A judge in Oklahoma on Monday ruled that Johnson & Johnson had intentionally played down the dangers and oversold the benefits of opioids, and ordered it to pay the state $572 million in the first trial of a drug manufacturer for the destruction wrought by prescription painkillers.
The amount fell far short of the $17 billion judgment that Oklahoma had sought to pay for addiction treatment, drug courts and other services it said it would need over the next 20 years to repair the damage done by the opioid epidemic.
Still, the decision, by Judge Thad Balkman of Cleveland County District Court, heartened lawyers representing states and cities — plaintiffs in many of the more than 2,000 opioid lawsuits pending across the country — who are pursuing a legal strategy similar to Oklahoma’s. His finding that Johnson & Johnson had breached the state’s “public nuisance” law was a significant aspect of his order.
Judge Balkman was harsh in his assessment of a company that has built its reputation as a responsible and family-friendly maker of soap, baby powder and Band-Aids.
In his ruling, he wrote that Johnson & Johnson had promulgated “false, misleading, and dangerous marketing campaigns” that had “caused exponentially increasing rates of addiction, overdose deaths” and babies born exposed to opioids.
Sabrina Strong, a lawyer for Johnson & Johnson, one the world’s biggest health care companies, said, “We have many strong grounds for appeal and we intend to pursue those vigorously.”
Johnson & Johnson, which contracted with poppy growers in Tasmania, supplied 60 percent of the opiate ingredients that drug companiesused for opioids like oxycodone, the state argued, and aggressively marketed opioids to doctors and patients as safe and effective. A Johnson & Johnson subsidiary, Janssen Pharmaceuticals, made its own opioids — a pill whose rights it sold in 2015, and a fentanyl patch that it still produces.
Judge Balkman said the $572 million judgment could pay for a year’s worth of services needed to combat the epidemic in Oklahoma.
“We would have liked to walk out of here with $17 billion, but we’ve been able to put together a billion dollars,” Oklahoma’s attorney general, Mike Hunter, said at a news conference on Monday. He was referring to the cumulative amount from the Johnson & Johnson judgment and previous settlements with two other drug manufacturers that produce opioids. Earlier this year, Purdue Pharma and Teva Pharmaceuticals agreed to pay $270 million and $85 million, respectively.
As a consequence of the settlements, Oklahoma faced the steep climb of pinning the blame for its opioid crisis mainly on just one defendant.
“We’ve shown that J & J was at the root cause of this opioid crisis,” said Brad Beckworth, the lead attorney for the state. “It made billions of dollars from it over a 20-year period. They’ve always denied responsibility and yet at the same time they say they want to make a difference in solving this problem. So do the right thing: Come in here, pay the judgment.”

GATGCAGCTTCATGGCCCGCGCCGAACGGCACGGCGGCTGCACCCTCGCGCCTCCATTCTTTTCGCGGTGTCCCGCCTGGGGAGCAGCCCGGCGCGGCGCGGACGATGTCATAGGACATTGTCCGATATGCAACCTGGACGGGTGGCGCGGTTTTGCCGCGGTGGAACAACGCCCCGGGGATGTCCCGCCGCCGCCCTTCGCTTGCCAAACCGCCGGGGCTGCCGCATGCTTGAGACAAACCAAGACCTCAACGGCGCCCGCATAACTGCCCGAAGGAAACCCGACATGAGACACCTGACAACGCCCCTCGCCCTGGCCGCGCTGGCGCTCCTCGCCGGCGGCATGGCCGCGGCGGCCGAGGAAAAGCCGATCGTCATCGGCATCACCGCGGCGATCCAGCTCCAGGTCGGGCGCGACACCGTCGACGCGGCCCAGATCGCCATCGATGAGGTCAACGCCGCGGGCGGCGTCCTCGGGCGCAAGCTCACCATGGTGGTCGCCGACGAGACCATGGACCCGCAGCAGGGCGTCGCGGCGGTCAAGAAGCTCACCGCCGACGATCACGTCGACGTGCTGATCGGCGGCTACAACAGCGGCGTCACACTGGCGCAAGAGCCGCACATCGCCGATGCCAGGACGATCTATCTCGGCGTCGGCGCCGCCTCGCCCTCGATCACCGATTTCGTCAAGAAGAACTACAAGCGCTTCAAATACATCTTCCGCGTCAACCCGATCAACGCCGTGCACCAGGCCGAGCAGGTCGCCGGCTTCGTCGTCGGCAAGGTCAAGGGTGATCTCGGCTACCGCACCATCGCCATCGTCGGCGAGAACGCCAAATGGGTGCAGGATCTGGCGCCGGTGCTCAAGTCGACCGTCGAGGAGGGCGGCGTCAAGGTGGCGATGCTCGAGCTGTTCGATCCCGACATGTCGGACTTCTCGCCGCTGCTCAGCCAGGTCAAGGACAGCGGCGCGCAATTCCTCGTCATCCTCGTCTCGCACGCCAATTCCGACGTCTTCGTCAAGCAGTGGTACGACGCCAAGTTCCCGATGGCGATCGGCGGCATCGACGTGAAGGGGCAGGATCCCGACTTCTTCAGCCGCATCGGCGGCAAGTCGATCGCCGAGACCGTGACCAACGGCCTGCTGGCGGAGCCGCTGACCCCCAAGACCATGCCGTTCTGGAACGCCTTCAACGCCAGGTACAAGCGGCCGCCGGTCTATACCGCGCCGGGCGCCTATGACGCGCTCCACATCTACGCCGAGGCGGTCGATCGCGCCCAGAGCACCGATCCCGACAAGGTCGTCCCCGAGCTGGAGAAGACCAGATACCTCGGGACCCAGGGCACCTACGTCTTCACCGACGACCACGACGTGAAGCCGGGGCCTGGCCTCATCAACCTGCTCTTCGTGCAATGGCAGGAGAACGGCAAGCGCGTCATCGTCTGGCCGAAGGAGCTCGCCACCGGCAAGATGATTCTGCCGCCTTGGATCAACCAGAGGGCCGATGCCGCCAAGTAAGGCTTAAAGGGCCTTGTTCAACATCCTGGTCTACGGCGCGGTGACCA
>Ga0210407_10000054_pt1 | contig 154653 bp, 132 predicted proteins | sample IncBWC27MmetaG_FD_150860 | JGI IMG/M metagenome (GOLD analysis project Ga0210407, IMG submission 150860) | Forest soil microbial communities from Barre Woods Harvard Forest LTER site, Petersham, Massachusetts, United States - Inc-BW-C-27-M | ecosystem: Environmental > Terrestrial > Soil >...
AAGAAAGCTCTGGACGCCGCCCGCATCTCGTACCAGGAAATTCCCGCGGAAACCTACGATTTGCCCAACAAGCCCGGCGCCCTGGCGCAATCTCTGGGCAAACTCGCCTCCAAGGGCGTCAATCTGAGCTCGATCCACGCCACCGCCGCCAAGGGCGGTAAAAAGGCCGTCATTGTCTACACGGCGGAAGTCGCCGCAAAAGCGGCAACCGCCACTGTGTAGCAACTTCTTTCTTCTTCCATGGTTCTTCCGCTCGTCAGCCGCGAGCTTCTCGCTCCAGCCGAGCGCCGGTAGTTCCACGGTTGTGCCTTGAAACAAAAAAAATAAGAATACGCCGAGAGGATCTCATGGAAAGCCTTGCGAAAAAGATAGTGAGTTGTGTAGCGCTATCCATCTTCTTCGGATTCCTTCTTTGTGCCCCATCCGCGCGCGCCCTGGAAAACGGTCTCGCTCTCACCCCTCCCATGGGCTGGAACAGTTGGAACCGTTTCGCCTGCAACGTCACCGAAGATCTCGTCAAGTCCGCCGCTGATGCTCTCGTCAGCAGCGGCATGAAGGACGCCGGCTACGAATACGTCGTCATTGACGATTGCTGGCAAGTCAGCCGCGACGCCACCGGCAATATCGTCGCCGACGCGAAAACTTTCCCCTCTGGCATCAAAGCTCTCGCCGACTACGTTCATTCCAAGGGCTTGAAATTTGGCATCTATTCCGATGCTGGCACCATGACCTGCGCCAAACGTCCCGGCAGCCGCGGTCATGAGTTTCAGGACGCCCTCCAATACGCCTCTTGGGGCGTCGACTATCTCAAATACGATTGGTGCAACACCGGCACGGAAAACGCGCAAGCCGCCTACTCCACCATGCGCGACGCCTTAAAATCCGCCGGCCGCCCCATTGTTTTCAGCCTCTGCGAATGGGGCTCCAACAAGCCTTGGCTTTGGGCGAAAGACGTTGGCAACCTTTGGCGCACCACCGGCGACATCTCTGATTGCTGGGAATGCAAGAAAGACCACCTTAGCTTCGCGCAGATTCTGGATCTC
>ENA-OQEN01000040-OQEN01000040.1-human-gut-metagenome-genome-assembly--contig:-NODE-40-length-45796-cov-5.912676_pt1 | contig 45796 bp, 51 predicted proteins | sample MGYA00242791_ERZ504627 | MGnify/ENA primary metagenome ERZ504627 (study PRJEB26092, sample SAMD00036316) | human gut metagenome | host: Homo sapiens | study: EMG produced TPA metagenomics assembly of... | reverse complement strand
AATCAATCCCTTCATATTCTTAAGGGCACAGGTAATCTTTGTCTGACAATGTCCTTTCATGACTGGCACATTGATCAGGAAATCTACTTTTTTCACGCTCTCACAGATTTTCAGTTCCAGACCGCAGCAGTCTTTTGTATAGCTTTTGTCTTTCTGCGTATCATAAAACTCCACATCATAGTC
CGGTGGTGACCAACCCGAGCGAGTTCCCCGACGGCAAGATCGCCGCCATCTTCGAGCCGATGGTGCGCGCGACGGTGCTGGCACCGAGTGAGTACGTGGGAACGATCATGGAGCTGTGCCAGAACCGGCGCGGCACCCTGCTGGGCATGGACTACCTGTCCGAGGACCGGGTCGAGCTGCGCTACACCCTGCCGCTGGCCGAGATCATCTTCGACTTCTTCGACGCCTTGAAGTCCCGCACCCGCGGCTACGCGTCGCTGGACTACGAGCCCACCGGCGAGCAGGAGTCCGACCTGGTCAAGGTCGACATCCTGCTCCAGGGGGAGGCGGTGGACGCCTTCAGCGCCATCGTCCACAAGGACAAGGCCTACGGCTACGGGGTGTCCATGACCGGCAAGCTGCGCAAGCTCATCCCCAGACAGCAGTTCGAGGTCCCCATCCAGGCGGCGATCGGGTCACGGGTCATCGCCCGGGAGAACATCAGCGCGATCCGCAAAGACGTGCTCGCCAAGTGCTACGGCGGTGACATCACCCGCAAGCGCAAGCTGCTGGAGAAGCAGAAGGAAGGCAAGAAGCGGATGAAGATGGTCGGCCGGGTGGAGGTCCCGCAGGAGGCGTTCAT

The case was also closely watched by some two dozen opioid makers, distributors and retailers that face more than 2,000 similar lawsuits around the country. Also on Monday, the health news website STAT said that the Kentucky Supreme Court let stand an earlier ruling to release documents related to Purdue Pharma’s marketing of the opioid OxyContin. STAT had filed a motion in March 2016 to unseal the documents.
In a statement about the Oklahoma case, Michael Ullmann, the general counsel and executive vice president of Johnson & Johnson, referring to the company’s pharmaceutical subsidiary, said that “Janssen did not cause the opioid crisis in Oklahoma, and neither the facts nor the law support this outcome.
“We recognize the opioid crisis is a tremendously complex public health issue,” he said, “and we have deep sympathy for everyone affected.”
[“The Weekly,” our new TV show, examines why a confidential government document containing evidence so critical it had the potential to change the course of the opioid crisis was kept in the dark for more than a decade.]
The stocks of Johnson & Johnson and other opioid manufacturers rallied briefly in after-hours trading after the news, perhaps because some had anticipated a judgment of $1 billion or more. Johnson & Johnson stock was up about 4 percent in after-hours trading on Monday evening, and the stocks of Endo International, Mallinckrodt and Teva Pharmaceutical Industries all briefly spiked after the decision, although some fell again.
Oklahoma has suffered mightily from opioids. Mr. Hunter has said that between 2015 and 2018, 18 million opioid prescriptions were written in a state with a population of 3.9 million. Since 2000, his office said, about 6,000 Oklahomans have died from opioid overdoses, with thousands more struggling with addiction.
To calculate the Oklahoma award, Judge Balkman relied on the state’s detailed estimates of what it would cost to remediate the effects of the opioid epidemic. The state said it would need $893 million a year, or about $17 billion over 20 years.